Okinawan Karate Club of Dallas -- Our Lineage
Today, we are all so very fortunate to be able to study traditional Okinawan karate in this great school - together in a place that we all hold sacred. Under the leadership of our head instructor, Ilene J. Smoger, we are afforded opportunities to train with the very best martial artists. We celebrate our accomplishments together, mourn our losses together - we are active participants in the lives of the students that walk through the dojo doors each day. Since 1984, this dojo, while it has had several homes in various places around the Dallas area, has been a steady source of life, energy, family and community. The seeds that Smoger planted have now taken root and continues to flourish and grow not only in Dallas, but now in many other parts of the country.
Smoger Sensei and the Okinawan Karate Club of Dallas did not just appear one day. To understand our beginnings, we must travel back in time to the start of our Sensei's beginnings. Smoger Sensei, attending college in Ann Arbor, Michigan, spent much of her free time playing softball. It was on the fields that she met Barbara Christensen. Toward the end of that softball season in 1974, Christensen Sensei invited Smoger to join the Asian Martial Arts Studio, which was headed by Garrick Hu Sensei. Since Smoger did not play softball in the fall or winter months and she was inter-ested in taking up something physical, she agreed. As she entered the dojo, one of the first things she noticed was that there were very few women; Christensen Sensei, a green belt red tag at the time, was immediately noticeable working out. Smoger says that she looked so awesome that without further thought, she joined the dojo and began her training. Christensen Sensei started the Okinawan Karate Club of Ann Arbor in 1980 as an official sports club of the University of Michigan.
Smoger was her first student. In 1982, Christensen Sensei took Smoger to Connecticut to train with O'Sensei. Smoger had accepted a job in Dallas, Texas and she was hoping to find a school to continue her training once she relocated. O’Sensei said, “No teacher, but you teach.”
It all began in the laundry room one day later that year. Two strangers passing one another living their own lives, when a single recognition of three words would forever change the course of their future. “Original Okinawa Karate” — those three words printed on a t-shirt prompted them to stop what they were doing for a moment and set the foundation for a very long and fulfilling friendship. These two strangers, Ilene J. Smoger, with the assistance of that very friend, Sean Deuby, set the course to establish the Okinawan Karate Club of Dallas.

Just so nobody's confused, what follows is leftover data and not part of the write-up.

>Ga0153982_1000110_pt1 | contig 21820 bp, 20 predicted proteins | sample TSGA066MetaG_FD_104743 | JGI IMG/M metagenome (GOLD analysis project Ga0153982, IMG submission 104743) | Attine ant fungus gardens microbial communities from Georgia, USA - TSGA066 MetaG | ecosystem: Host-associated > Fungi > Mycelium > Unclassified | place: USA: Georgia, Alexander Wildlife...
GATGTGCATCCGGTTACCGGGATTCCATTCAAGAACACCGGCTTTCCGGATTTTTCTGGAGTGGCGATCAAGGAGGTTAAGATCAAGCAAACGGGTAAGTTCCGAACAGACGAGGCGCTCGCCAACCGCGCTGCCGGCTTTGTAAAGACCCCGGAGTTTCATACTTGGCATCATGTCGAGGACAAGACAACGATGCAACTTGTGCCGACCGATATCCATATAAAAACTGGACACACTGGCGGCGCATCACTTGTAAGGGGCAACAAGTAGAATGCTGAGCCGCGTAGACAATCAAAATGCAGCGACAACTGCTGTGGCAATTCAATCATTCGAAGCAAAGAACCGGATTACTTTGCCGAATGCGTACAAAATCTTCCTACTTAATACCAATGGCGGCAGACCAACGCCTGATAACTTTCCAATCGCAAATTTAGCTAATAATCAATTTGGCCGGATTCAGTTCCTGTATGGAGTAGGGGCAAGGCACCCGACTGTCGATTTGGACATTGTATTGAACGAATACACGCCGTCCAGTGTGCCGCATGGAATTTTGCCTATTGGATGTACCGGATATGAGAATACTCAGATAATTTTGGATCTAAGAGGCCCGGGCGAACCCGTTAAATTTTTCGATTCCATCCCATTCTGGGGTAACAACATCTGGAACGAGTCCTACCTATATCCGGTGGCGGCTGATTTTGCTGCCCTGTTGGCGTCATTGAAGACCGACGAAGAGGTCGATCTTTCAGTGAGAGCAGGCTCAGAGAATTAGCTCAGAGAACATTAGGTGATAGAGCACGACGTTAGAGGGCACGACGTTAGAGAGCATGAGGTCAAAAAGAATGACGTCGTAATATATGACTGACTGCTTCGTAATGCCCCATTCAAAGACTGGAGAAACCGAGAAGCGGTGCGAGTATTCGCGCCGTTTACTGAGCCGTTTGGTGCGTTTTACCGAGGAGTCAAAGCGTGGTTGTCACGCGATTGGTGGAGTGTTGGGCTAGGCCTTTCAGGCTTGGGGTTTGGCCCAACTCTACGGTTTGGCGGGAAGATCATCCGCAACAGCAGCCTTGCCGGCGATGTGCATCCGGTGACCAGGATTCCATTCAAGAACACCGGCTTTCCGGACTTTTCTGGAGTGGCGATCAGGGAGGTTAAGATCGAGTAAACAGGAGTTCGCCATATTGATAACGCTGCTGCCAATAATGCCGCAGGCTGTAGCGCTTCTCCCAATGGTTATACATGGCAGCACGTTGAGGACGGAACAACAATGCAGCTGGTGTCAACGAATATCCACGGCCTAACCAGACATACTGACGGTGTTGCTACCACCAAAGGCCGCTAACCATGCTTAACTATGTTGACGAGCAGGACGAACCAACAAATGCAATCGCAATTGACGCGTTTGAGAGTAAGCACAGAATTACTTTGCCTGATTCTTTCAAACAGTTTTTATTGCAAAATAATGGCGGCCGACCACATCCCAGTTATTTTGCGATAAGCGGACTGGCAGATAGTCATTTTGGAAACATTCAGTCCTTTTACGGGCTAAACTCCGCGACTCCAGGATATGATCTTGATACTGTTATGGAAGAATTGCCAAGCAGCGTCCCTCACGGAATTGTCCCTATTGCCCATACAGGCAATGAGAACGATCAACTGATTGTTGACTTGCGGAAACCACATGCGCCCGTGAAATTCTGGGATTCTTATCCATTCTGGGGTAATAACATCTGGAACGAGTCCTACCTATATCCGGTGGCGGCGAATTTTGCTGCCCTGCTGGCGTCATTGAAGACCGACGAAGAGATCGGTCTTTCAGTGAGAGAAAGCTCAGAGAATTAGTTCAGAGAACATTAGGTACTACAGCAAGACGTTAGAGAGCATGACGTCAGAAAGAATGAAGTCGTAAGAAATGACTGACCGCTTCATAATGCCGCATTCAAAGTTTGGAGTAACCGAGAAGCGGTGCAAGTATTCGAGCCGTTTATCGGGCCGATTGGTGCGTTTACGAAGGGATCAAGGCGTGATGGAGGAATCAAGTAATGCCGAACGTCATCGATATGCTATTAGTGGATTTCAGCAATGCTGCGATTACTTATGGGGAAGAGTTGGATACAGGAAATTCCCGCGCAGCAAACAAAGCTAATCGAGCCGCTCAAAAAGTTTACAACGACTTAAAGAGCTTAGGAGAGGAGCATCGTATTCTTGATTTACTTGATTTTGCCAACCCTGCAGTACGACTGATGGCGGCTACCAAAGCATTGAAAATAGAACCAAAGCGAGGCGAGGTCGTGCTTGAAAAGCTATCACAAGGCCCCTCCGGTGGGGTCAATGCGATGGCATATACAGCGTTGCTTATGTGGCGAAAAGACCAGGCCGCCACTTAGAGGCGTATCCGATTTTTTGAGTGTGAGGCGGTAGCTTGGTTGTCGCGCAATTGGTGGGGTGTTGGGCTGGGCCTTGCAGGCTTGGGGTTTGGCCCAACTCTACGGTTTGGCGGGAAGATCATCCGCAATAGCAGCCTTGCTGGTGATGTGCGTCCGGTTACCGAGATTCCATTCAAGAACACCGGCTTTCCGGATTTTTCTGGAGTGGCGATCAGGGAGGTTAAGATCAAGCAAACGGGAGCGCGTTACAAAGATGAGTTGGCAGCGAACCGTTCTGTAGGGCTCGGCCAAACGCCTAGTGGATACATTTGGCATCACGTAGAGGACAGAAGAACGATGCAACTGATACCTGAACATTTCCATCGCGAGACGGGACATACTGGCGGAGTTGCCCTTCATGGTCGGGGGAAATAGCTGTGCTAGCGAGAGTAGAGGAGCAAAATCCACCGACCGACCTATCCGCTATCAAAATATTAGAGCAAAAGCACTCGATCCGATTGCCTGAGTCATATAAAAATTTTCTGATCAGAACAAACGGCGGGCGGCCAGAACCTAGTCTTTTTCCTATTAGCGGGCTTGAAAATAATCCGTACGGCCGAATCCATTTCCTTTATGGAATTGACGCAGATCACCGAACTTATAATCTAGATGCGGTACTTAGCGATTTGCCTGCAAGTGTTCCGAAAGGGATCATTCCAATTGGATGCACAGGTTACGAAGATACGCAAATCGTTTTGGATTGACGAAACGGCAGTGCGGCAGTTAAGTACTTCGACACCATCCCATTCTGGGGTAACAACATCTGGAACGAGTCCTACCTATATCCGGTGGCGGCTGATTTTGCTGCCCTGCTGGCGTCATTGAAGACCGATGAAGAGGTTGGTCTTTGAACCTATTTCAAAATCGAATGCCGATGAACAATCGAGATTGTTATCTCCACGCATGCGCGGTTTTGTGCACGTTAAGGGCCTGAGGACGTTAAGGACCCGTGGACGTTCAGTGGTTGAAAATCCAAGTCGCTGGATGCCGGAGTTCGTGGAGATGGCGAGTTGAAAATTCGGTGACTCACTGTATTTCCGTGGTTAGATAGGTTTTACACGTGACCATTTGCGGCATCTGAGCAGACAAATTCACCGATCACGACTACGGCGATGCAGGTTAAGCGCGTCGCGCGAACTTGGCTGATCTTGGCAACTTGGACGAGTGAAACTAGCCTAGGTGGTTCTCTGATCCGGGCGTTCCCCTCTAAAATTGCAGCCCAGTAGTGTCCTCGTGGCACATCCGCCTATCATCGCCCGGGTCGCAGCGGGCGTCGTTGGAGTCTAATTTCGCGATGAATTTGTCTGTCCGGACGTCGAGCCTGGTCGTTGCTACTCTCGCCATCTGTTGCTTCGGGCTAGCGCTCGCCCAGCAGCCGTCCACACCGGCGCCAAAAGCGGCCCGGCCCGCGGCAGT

As they were building their friendship, they discovered that apart from their similar interest in tradi-tional Okinawan karate, these two new Shodans(1st Dan) were also transplants to Dallas upon finishing college in Michigan. They both studied very similar styles of traditional Okinawan karate in schools just 60 miles apart.
Smoger and Deuby began to train together for the next few years at different locations throughout Dallas. Then in 1984, Smoger Sensei taught a self-defense class at Brookhaven Community Col-lege, where she invited her students to continue their training in the evenings. Those evening classes at The Hockaday School in Dallas were the birth of the Okinawan Karate Club of Dallas. The school practices Okinawan Shorin Ryu karatedo as taught and handed down by O’Sensei, Eizo Shimabukuro, Grandmaster 10th Dan. The school also practices Shudokan karatedo as taught by the late Walter Todd, United States Shibucho for the late Kanken Toyama. Students are ranked in both of these styles of traditional Okinawan karate.